The piano also comes with a music stand, too, which can hold your sheet music.

Connecting Your PX-S1000

The Casio PX-S1000 does indeed use an AC adaptor for power.  The supplied AC adapter you get is the AD-A12150LW.  

Insert one end of the AC adaptor’s cord into the DC 12V terminal located on the back of the PX-S1000, while plugging the power cord into the AC adaptor on one end and a household power outlet on the other.

As an alternative, you can use batteries to operate the PX-S1000.  To do so, turn off the power to the instrument.  Open the battery cover on the bottom of the piano.  Insert six AA batteries and place the battery cover back onto the piano.

Using the SP-3 Pedal

If you want to use the supplied SP-3 pedal, simply connect the pedal to the Damper Pedal jack on the back of the PX-S1000.  

Casio SP-3 pedal, which you connect into the Damper Pedal jack in the back of the Casio PX-S1000.

This pedal will of course function as a Damper pedal by default, but if you ever want change its function to something else (like soft or sostenuto, etc), you have to make the following changes:

Hold down the Function button

Press the E6 keyboard key (each time this key is pressed, it cycles to a different setting and you’ll hear a notification tone to confirm the change has been made).

1) Notification Sound 1 is the Damper setting (sustain notes played while the pedal is depressed)

2) Notification Sound 2 is Sostenuto (this setting means that only the notes of the keys that are depressed when the pedal is pressed will be sustained)

3) Notification Sound 3 is Soft (this will slightly lower and soften the notes that are played when the pedal is depressed)

4) Notification Sound 4 is Metronome (essentially, your Damper pedal accessory turns into a metronome that can be turned on and off with a foot press)

5) Notification Sound 5 is the Tempo setting (here, pressing the pedal button several times will cause the tempo value to change to match the timing of the presses of the pedal).

Changing the Touch Response Sensitivity

One of the great things about digital pianos is you can alter them to your liking, and the PX-S1000 is no different.

Now the Touch Response within this keyboard essentially alters the tone volume along with keyboard pressure or keyboard speed.  This will give you the same expressiveness you’d find if you were playing an acoustic piano.

Another way of saying it is, if you press a key fast, it produces louder notes.  If you press a key slowly, it produces softer notes. Please take a look at the photo (from Casio’s PX-S1000 manual) to learn more:

Casio PX-S1000 Touch Response

Still you can always change the touch response sensitivity on the PX-S1000.  And here’s how you do it.

First, while you hold down the Grand Piano button, press any keyboard key from F#7 through B7 (this is on the far right side of the keyboard).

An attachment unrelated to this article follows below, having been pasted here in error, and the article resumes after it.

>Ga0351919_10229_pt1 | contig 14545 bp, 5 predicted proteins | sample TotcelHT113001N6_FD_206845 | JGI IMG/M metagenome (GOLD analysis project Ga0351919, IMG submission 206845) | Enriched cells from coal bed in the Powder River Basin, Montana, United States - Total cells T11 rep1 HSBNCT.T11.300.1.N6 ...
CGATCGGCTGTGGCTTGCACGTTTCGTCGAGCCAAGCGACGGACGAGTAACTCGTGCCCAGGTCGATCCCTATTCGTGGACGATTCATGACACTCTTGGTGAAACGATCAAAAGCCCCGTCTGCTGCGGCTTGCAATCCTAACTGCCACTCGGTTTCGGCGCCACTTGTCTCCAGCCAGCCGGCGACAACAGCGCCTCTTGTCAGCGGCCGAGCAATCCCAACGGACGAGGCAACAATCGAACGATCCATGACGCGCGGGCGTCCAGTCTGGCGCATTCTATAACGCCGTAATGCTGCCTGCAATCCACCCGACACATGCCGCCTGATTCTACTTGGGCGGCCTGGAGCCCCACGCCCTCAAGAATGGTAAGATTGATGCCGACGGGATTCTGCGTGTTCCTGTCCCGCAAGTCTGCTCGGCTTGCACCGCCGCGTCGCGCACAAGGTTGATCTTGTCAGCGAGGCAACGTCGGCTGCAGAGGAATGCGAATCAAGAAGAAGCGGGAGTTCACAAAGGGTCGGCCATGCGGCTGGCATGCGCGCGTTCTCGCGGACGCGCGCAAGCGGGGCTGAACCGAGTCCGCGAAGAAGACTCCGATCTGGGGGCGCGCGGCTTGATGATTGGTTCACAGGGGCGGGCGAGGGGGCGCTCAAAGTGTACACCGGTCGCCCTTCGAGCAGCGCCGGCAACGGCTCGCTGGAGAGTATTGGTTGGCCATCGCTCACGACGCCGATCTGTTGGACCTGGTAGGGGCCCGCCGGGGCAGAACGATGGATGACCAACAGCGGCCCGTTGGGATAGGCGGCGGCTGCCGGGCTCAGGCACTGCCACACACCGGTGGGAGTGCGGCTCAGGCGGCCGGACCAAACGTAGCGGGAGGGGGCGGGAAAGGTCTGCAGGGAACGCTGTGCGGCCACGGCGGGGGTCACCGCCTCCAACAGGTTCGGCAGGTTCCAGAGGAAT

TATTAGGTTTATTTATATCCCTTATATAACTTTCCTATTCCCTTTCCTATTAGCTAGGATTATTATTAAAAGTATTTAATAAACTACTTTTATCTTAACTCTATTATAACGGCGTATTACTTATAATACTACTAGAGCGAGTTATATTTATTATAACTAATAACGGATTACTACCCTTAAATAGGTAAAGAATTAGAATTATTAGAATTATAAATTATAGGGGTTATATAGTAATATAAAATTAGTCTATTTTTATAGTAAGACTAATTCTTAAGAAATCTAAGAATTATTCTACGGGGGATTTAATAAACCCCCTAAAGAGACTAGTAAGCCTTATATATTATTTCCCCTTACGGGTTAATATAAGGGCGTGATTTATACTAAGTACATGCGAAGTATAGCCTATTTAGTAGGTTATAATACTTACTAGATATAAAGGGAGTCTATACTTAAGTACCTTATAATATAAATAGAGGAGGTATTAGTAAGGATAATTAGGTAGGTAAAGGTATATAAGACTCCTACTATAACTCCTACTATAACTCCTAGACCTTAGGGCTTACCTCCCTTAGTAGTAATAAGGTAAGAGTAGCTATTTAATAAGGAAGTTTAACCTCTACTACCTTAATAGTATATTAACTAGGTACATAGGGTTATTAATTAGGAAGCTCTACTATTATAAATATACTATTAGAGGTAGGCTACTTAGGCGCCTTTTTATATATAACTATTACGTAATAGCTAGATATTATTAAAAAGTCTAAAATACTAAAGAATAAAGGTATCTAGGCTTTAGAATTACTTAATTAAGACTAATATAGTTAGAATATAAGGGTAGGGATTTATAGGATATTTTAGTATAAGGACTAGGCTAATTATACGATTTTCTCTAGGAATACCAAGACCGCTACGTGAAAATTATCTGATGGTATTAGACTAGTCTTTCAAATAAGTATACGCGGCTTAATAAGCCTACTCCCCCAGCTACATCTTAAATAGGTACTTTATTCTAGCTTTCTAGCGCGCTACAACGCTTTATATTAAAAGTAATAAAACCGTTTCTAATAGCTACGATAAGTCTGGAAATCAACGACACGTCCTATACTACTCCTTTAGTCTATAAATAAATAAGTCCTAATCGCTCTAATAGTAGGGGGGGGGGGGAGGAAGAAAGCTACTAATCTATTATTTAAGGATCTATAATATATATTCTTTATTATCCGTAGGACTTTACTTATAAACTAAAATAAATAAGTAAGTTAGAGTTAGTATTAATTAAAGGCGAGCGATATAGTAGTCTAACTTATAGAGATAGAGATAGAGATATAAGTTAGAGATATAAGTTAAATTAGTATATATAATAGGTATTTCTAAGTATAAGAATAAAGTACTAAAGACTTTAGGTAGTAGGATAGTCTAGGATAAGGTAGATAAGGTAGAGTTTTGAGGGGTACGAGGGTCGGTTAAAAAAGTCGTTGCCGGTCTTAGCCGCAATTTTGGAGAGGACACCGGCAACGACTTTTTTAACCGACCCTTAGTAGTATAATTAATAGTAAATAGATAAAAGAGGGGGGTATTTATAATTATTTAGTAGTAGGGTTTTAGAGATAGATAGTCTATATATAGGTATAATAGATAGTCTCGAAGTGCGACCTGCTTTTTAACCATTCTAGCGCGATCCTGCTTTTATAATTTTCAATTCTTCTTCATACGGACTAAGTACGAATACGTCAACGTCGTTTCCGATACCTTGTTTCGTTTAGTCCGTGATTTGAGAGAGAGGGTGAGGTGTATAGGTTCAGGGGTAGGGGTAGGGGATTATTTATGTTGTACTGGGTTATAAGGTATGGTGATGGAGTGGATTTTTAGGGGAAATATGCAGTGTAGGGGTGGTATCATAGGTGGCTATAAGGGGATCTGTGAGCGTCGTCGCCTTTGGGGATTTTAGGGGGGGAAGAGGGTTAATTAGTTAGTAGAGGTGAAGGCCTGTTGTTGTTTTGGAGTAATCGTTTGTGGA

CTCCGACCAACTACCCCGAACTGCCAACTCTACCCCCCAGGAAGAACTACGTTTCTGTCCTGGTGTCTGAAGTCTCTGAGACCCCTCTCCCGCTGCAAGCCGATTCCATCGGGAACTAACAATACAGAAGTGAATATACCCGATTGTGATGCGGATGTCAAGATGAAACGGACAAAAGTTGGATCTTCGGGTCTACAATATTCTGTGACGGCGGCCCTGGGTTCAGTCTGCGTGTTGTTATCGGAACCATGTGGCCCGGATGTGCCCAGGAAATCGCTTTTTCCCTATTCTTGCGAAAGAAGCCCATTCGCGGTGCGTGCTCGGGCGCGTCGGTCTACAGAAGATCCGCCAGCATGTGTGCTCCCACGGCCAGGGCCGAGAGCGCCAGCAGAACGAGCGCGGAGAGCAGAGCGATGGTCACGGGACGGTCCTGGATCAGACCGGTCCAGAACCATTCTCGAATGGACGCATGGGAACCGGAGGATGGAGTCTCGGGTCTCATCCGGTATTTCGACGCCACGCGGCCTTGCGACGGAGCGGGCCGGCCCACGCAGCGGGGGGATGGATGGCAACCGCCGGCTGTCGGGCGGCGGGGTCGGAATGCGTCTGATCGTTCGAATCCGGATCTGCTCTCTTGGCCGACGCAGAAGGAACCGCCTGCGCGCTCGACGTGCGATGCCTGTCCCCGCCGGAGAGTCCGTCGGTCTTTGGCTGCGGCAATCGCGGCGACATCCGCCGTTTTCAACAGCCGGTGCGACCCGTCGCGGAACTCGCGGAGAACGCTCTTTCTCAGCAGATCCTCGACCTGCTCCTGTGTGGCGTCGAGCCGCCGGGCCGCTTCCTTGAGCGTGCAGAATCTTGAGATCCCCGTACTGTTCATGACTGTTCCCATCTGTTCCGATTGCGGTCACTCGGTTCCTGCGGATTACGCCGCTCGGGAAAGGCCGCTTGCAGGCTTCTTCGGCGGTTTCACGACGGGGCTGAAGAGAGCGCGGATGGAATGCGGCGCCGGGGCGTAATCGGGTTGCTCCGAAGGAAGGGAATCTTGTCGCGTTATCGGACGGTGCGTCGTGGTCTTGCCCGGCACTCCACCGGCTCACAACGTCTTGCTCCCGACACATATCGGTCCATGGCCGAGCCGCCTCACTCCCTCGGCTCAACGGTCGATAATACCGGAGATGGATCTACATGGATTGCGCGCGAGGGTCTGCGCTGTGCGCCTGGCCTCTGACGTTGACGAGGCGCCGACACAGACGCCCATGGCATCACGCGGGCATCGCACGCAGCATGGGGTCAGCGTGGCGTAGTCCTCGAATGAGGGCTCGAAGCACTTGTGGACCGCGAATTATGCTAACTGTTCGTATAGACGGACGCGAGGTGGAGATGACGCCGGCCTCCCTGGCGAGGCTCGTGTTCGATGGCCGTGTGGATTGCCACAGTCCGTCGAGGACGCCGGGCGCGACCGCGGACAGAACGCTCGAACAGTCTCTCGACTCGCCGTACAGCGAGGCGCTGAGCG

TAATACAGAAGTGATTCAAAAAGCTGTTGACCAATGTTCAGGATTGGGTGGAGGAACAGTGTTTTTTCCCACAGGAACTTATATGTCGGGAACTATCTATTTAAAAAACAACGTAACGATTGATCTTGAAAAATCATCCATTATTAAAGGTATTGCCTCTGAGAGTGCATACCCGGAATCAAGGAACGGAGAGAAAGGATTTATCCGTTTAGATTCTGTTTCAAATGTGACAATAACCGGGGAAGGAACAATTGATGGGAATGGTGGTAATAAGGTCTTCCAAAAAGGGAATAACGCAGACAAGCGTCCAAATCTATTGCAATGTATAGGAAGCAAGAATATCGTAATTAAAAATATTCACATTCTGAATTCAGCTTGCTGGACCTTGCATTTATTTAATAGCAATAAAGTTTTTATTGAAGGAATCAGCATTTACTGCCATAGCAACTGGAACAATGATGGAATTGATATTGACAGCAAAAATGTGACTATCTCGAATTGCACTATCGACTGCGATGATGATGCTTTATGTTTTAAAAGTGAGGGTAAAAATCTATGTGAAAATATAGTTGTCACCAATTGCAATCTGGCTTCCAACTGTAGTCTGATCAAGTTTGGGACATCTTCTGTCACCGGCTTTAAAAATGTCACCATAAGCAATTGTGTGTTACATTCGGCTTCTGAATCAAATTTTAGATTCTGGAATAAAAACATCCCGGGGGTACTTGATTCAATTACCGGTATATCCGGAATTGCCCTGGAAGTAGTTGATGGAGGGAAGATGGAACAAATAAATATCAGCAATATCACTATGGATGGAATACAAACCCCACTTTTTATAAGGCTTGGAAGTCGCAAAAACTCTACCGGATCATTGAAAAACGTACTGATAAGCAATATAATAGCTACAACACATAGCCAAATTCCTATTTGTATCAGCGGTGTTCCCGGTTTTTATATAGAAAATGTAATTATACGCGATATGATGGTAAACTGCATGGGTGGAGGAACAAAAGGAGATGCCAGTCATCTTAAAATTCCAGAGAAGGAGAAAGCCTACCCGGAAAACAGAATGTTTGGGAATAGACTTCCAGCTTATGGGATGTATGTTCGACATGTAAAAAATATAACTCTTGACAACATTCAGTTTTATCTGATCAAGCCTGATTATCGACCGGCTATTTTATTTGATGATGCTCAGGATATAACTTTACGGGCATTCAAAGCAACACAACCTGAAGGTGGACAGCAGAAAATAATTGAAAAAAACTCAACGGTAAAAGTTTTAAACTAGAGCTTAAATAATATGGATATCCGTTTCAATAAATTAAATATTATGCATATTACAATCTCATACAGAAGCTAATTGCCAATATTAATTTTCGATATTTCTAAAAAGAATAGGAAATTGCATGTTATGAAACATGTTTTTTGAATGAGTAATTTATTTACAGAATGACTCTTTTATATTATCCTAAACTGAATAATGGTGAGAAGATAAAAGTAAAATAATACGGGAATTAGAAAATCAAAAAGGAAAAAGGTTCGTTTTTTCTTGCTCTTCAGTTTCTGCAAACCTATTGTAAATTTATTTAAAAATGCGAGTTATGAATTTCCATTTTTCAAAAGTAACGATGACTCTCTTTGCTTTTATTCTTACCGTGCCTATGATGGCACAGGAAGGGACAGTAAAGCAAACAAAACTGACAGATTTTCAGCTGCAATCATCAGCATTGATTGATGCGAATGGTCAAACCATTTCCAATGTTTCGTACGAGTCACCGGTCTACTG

Here are all of the Touch Response sensitivity settings that correspond to each assigned key on the keyboard:

F#7:  Will disable Touch Response.  This means that, regardless of the speed of a key press, all sound volume will be fixed.

G7: This is the lightest sensitivity setting.  Touch will feel lighter than what’s considered to be “Normal.”

A♭7: This is medium light sensitivity.  This will make production of a lower sound easier, which, just like G7, will make touch feel lighter.

A7: This is normal sensitivity.  Overall, this setting specifies normal sensitivity.

B♭7: This is medium heavy sensitivity.  This makes production of a louder sound more difficult.

B7: This is heavy sensitivity.  This makes touch feel heavier than what’s considered to be “Normal.”

Operating the PX-S1000

The Casio PX-S1000 comes with 17 tones you can use, including three grand piano tones (can be assigned to the entire keyboard range) and one bass tone (can be assigned to the lower range only).

You can also layer two different tones on top of one another, along with splitting the left and the right side of the keyboard—allowing you to play one sound with your left hand and an entirely different sound with your right hand.

I want to show you exactly how you can operate all of these important functions, especially since there is no digital display that’s on the front panel of the PX-S1000.

So, let’s first begin with how you can select and change tones.

Selecting a Single Tone

There are two ways you can select a sound using the PX-S1000.  One is using the keyboard keys, and the other is by using the touch sensor buttons.  Below, I’m going to show you how to choose a tone using the keyboard keys.

The first thing you need to do here is hold the Grand Piano button, while pressing a key from A0 through C#2.  

Each keyboard key is assigned to a different tone name.  So far example, if you wanted the Vibraphone tone, you would press down on the G1 key to select that tone.  And to know you’ve selected the Vibraphone tone, you will hear the sound of a Vibraphone as confirmation.

Below is a complete list of all of the keys you can select, and what sound each key corresponds with.  

  • Grand Piano Concert – A0 keyboard key
  • Grand Piano Bright – B♭0
  • Grand Piano Mellow – B0
  • Rock Piano – C1
  • Jazz Piano – C#1
  • Electric Piano – D1
  • Digital Electric Piano 1 – E1
  • Digital Electric Piano 2 – E1
  • 60s Electric Piano – F1
  • Harpsichord – F#1
  • Vibraphone – G1
  • Strings 1 – A1
  • Strings 2 – A1
  • Pipe Organ – B1
  • Jazz Organ – B1
  • Electric Organ 1 – C2